A bill encouraging more physical education time in Maryland schools cleared a key vote in this year’s legislative session but was killed on the final day.
For a ninth year, lawmakers were unable to reach an agreement about the bill, originally drafted to mandate 90 minutes of physical education time for all Maryland students each week.
The bill was amended in March to reduce the required exercise time from 90 minutes to 60 minutes, and to soften language to say the time guidelines are a “goal” rather than a “mandate.”
The Montgomery school board opposed the bill because it imposed a state mandate with a large associated price tag — more than $11 million — without additional state funds, but when it was amended, the board opted to support the bill if it were changed to include its own amendments, which included dropping the exercise goal to 60 minutes.
The Senate incorporated the school system’s changes into a bill it gave final approval to, but delegates in the House said 60 minutes of physical education was not enough and it did not pass, effectively killing the bill.
“I am appalled with their actions,” local physical education teacher Matt Slatkin said about senators who “watered down” the bill. “They have talked the talk about children’s health and fitness but have not walked the walk and taken action.”
Slatkin, who has been advocating for the bill for several years, said he is disappointed with the outcome because childhood obesity is an “epidemic” that contributes to mental illness.
Montgomery County schools provide an average of 45 minutes a week of physical education, one of the lowest totals in the state.
State estimates show the school system would have needed to add 135 physical education teachers to accommodate the requirements of the bill.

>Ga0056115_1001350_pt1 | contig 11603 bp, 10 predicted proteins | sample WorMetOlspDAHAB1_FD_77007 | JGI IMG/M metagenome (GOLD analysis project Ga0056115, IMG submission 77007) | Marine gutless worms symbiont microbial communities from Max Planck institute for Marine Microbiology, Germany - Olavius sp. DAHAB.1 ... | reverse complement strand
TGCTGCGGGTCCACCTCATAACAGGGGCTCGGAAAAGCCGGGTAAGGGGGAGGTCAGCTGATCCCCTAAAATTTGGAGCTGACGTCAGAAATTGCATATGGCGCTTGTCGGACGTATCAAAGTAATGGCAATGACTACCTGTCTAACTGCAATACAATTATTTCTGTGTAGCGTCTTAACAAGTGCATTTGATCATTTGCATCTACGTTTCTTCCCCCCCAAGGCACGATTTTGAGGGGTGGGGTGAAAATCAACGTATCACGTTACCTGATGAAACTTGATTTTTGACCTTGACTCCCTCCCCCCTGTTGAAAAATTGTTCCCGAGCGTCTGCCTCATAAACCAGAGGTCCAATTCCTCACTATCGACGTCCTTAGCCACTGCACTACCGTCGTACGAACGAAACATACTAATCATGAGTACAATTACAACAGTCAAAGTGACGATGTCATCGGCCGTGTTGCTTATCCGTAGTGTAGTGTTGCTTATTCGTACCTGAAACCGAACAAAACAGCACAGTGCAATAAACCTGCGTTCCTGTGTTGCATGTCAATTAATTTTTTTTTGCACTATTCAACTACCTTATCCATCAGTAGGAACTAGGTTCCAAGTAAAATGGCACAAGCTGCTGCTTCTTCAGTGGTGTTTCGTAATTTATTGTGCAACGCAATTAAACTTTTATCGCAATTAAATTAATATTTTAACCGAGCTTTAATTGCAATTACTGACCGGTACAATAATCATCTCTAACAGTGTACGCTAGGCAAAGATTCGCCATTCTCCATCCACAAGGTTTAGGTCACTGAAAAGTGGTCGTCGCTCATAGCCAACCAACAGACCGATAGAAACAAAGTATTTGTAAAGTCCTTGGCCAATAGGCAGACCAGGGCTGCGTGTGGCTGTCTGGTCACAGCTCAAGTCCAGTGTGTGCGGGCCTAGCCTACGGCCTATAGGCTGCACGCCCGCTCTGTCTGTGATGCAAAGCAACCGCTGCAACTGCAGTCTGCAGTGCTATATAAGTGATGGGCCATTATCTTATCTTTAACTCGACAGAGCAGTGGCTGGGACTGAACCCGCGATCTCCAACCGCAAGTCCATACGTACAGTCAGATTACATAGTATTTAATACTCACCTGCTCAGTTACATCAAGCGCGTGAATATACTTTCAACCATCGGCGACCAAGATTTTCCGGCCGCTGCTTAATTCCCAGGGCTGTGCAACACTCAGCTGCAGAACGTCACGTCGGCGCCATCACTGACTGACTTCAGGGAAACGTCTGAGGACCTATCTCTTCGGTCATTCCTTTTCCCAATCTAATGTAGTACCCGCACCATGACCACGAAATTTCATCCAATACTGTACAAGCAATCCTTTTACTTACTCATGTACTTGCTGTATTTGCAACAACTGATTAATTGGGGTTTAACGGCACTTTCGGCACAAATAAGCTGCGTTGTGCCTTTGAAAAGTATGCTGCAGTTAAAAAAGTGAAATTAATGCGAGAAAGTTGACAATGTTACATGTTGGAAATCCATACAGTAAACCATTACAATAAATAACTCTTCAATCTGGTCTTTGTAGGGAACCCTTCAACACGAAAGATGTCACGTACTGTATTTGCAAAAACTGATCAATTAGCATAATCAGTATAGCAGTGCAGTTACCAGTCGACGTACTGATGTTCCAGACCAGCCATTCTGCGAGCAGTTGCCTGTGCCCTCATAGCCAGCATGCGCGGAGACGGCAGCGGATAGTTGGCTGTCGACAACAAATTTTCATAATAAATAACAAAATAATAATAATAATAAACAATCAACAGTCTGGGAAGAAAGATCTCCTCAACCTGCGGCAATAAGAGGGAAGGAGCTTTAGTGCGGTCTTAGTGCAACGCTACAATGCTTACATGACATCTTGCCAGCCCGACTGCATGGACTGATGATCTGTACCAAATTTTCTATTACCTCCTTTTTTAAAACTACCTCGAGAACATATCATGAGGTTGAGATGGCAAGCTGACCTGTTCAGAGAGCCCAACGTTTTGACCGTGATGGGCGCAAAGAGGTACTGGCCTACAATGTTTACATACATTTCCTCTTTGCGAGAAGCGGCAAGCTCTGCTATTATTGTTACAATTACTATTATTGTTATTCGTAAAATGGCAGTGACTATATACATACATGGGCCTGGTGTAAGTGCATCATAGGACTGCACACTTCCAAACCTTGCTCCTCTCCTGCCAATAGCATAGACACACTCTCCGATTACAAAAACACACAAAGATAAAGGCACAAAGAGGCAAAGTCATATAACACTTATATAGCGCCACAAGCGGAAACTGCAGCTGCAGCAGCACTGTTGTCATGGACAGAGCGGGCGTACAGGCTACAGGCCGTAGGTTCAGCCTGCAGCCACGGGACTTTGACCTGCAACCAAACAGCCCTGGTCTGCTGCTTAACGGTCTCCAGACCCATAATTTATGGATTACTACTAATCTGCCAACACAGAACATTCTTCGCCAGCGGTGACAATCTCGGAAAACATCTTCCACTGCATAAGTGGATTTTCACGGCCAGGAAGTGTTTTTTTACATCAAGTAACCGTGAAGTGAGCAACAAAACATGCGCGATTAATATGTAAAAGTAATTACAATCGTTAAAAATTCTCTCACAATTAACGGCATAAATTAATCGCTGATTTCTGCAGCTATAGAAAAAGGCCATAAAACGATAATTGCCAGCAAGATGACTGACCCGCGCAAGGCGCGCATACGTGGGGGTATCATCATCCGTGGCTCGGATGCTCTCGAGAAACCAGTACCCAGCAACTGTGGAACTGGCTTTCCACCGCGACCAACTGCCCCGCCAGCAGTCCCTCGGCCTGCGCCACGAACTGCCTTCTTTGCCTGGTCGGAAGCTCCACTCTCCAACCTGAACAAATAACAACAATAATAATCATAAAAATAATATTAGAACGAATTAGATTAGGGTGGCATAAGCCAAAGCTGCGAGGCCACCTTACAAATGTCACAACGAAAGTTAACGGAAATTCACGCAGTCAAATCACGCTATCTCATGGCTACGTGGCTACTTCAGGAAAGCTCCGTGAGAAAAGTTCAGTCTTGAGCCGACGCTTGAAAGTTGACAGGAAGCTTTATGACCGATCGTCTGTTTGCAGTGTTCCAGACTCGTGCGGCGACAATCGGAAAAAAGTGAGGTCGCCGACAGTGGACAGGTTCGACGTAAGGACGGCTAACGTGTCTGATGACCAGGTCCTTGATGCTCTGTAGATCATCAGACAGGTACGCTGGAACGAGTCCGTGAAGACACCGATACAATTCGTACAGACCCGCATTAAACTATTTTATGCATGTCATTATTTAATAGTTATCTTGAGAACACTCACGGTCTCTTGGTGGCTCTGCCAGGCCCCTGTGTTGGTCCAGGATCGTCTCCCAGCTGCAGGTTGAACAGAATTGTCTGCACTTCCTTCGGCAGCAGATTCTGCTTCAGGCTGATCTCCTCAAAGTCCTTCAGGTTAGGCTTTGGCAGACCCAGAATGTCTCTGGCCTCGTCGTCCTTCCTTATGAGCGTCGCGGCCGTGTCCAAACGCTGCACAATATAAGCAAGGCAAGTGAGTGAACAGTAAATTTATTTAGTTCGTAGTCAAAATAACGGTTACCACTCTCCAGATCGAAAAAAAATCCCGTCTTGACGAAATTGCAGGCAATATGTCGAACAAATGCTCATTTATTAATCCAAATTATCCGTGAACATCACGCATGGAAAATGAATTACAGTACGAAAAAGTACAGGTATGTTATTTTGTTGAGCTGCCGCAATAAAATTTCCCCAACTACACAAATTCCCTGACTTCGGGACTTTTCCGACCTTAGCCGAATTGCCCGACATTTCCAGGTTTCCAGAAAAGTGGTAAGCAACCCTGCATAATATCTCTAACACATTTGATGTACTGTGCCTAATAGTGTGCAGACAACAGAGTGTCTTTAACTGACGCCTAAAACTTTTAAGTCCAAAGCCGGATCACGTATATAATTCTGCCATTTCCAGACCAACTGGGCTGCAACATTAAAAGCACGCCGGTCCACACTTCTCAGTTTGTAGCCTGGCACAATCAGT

The bill had support from the Maryland Pediatric Society, Maryland State Medical Society, American Heart Association and American Cancer Society.
Nearly 15 percent of Maryland children are overweight and 11 percent are obese, according to the Centers for Disease Control and Prevention. The national childhood obesity rate is 18.5 percent. Children who are obese are more prone to serious health conditions including heart disease, diabetes and cancer, the CDC says.
The CDC says children should engage in at least 60 minutes of moderate physical activity each day to prevent obesity.
Under the amended bill, school systems would have been required to report how much physical activity is provided for students each year to the state Department of Education and are prohibited from withholding recess as punishment.
Stephen Sugg, a parent advocate who ran unsuccessfully for a position on the school board last year said it’s disappointing the bill failed and the school system’s opposition to the legislation is hostile and negatively impacts students.
He said more physical activity would help close the achievement gap because higher-income families can afford out-of-school activities, putting their children at an advantage over those who cannot and don’t receive adequate activity during their school day.
“MCPS’s hostility to getting our kids moving via PE, recess and even free play for young kids is a stark contrast to national and international trends as educators increasingly understand that increased movement is cost-effective strategy to boost academic achievement and student well-being,” said Sugg, who holds a doctorate in education, in an e-mail. “MCPS’s actions and policies are far more telling than any rhetoric purporting to “support” more movement for our kids.”
Caitlynn Peetz can be reached at firstname.lastname@example.org